A physical scientist with the U.S. Geological Survey, Ann Tihansky, told the Sun last year she also didn’t think the latest sinkhole was a surprise.
In 1994, a sinkhole that has been described as “one of the largest of its kind” — by engineers who wrote a 1997 scientific journal article about successfully repairing it — opened under a nearly 200-foottall gypsum stack at the New Wales plant in Mulberry.
In 2016, Mosaic informed regulators it was losing hundreds of millions of gallons of process water in! to the aquifer through another sinkhole under a gypstack at the same pl! ant in Polk County.
Tihansky wrote in a USGS circular about the first sinkhole, which stated increasing weight of the gypsum stack could have facilitated the 1994 sinkhole at the plant.
“Enlargement of cavities by dissolution and erosion combined with the increasing weight of the stack would have facilitated the sinkhole collapse,” the USGS circular on the 1994 sinkhole states.
While the Florida Department of Environmental Protection has rules on gypstack construction to limit environmental impact, Albarelli said, problems do arise.
But, he said, the main problem has to do with acidic process water ponds located atop the stacks.
“Much of central Florida is underlain by karst lime! stone that dissolved slowly with time leading to sinkhole formation,” said Albarelii. “Sinkholes are inevitable and the presence of a gypsum stack is not related to sinkhole formation. However it results in the pond water and gypsum going into the sinkhole.”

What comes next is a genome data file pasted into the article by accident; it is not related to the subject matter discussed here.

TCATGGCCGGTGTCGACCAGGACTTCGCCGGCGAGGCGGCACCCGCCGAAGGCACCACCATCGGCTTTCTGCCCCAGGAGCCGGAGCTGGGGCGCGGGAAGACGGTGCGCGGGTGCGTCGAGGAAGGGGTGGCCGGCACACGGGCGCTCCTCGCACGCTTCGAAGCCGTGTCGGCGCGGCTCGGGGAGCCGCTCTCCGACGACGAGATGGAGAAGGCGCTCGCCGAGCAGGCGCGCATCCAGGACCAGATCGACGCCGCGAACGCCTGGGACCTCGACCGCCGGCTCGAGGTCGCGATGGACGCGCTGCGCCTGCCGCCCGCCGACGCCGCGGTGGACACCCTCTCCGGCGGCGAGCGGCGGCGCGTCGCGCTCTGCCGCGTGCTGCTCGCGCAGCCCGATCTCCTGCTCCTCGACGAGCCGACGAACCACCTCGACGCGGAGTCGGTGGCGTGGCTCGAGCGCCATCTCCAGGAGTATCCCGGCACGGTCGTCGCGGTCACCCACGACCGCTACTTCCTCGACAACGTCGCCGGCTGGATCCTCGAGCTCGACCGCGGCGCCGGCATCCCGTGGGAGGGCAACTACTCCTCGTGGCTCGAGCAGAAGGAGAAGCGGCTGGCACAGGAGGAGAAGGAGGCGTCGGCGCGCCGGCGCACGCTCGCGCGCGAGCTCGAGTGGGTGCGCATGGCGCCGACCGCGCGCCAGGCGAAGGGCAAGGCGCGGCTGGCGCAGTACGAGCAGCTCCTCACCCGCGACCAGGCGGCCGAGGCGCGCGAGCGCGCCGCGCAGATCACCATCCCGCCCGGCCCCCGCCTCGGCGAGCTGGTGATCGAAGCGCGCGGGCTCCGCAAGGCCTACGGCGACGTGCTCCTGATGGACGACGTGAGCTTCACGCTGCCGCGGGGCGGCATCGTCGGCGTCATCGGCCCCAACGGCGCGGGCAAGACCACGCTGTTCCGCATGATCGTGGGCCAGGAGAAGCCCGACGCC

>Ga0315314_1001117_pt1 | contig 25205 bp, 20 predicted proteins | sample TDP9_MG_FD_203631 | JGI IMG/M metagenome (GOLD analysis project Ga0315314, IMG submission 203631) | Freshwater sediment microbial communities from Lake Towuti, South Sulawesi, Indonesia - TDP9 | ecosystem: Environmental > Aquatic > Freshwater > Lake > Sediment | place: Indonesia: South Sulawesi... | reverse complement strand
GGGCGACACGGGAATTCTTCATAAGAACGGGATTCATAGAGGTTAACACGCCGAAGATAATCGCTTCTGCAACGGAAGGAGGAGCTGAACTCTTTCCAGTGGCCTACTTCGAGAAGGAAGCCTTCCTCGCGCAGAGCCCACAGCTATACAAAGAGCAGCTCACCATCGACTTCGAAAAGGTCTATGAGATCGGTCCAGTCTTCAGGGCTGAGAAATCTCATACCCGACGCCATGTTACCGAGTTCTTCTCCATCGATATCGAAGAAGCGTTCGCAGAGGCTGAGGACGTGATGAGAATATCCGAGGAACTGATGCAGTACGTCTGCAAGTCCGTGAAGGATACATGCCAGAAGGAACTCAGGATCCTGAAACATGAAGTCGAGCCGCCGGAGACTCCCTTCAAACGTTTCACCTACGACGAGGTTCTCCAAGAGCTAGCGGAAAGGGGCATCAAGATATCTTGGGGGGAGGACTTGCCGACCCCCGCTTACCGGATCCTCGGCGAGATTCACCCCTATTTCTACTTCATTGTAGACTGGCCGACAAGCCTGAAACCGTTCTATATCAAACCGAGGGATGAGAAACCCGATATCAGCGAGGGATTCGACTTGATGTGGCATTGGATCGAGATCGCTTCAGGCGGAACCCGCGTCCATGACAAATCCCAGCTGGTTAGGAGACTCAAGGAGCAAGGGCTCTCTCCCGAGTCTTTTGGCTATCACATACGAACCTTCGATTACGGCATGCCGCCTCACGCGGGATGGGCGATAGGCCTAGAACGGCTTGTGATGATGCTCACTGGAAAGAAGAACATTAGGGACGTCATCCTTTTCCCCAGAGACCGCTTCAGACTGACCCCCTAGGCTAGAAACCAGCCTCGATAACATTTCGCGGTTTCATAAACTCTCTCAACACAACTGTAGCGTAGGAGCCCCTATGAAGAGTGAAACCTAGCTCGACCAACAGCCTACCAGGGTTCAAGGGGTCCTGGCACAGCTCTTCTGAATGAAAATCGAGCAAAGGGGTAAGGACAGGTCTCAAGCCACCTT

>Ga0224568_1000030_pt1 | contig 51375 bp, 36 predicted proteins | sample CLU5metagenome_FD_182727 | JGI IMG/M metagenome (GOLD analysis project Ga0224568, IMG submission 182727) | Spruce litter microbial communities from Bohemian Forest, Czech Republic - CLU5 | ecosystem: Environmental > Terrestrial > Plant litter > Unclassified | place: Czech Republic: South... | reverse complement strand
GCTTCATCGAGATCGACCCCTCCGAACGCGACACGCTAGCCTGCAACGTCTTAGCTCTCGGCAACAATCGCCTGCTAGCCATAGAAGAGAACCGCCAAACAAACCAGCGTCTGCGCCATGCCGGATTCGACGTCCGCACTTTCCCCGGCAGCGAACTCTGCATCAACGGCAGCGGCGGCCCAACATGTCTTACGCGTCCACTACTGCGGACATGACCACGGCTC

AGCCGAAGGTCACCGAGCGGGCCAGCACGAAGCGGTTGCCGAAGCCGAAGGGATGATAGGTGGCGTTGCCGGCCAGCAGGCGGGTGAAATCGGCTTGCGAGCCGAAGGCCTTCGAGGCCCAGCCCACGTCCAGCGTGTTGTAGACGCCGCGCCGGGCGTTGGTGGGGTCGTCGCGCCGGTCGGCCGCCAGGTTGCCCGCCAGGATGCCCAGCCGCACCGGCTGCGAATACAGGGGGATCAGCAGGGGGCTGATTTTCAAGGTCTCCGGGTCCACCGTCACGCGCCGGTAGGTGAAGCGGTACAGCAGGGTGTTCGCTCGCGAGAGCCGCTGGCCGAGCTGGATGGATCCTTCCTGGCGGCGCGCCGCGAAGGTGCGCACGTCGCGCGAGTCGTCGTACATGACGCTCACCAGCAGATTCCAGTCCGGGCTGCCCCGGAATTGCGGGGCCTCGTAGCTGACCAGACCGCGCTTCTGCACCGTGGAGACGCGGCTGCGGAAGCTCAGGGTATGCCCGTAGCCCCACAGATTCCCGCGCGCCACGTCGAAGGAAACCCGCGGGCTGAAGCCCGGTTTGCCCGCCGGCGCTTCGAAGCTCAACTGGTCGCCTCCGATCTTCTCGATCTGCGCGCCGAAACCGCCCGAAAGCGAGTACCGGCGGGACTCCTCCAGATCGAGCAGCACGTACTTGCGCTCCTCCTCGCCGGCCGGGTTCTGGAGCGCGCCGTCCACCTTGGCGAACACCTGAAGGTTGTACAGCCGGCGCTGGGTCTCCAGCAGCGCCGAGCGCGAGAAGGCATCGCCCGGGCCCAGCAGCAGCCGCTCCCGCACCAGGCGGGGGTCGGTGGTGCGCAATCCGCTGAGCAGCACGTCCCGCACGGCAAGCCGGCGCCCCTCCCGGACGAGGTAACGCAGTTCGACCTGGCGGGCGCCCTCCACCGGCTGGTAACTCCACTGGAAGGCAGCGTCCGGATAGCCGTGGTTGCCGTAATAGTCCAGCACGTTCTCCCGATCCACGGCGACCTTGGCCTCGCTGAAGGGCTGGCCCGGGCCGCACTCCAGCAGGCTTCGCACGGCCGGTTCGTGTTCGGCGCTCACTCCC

According to information from Mele, there is anecdotal evidence of adverse health effects to people living near phosphate mining and manufacturing — though that is not currently backed up by epidemiological studies.
Company officials also denied such claims during the Sun’s tour.
There are also better uses for phosphogypsum than stacking it, according to FIPR, which contends those other options are environmentally safe and economically feasible.
Roofing tiles, landfill covering and road base are just a few of those other uses, according to FIPR.